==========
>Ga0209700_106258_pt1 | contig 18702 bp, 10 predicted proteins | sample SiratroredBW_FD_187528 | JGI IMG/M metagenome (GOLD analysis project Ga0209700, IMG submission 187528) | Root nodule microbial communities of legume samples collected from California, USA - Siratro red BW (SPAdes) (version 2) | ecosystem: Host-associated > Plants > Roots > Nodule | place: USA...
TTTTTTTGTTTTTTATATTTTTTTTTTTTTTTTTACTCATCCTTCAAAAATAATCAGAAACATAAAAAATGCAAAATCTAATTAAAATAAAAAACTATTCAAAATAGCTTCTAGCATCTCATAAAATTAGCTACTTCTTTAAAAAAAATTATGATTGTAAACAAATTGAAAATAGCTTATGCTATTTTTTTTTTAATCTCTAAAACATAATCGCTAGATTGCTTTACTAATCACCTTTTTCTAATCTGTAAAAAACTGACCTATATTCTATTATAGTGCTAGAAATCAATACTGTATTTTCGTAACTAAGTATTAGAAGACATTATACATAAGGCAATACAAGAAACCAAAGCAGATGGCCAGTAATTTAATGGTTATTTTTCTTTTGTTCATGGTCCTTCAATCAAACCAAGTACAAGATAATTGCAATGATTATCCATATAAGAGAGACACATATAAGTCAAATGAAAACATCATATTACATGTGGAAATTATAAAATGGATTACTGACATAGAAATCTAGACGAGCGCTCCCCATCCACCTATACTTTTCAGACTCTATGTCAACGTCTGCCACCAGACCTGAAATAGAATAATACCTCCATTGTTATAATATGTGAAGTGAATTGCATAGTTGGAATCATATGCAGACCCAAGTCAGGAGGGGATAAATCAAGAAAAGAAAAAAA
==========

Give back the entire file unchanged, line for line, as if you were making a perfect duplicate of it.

>Ga0209700_106258_pt1 | contig 18702 bp, 10 predicted proteins | sample SiratroredBW_FD_187528 | JGI IMG/M metagenome (GOLD analysis project Ga0209700, IMG submission 187528) | Root nodule microbial communities of legume samples collected from California, USA - Siratro red BW (SPAdes) (version 2) | ecosystem: Host-associated > Plants > Roots > Nodule | place: USA...
TTTTTTTGTTTTTTATATTTTTTTTTTTTTTTTTACTCATCCTTCAAAAATAATCAGAAACATAAAAAATGCAAAATCTAATTAAAATAAAAAACTATTCAAAATAGCTTCTAGCATCTCATAAAATTAGCTACTTCTTTAAAAAAAATTATGATTGTAAACAAATTGAAAATAGCTTATGCTATTTTTTTTTTAATCTCTAAAACATAATCGCTAGATTGCTTTACTAATCACCTTTTTCTAATCTGTAAAAAACTGACCTATATTCTATTATAGTGCTAGAAATCAATACTGTATTTTCGTAACTAAGTATTAGAAGACATTATACATAAGGCAATACAAGAAACCAAAGCAGATGGCCAGTAATTTAATGGTTATTTTTCTTTTGTTCATGGTCCTTCAATCAAACCAAGTACAAGATAATTGCAATGATTATCCATATAAGAGAGACACATATAAGTCAAATGAAAACATCATATTACATGTGGAAATTATAAAATGGATTACTGACATAGAAATCTAGACGAGCGCTCCCCATCCACCTATACTTTTCAGACTCTATGTCAACGTCTGCCACCAGACCTGAAATAGAATAATACCTCCATTGTTATAATATGTGAAGTGAATTGCATAGTTGGAATCATATGCAGACCCAAGTCAGGAGGGGATAAATCAAGAAAAGAAAAAAA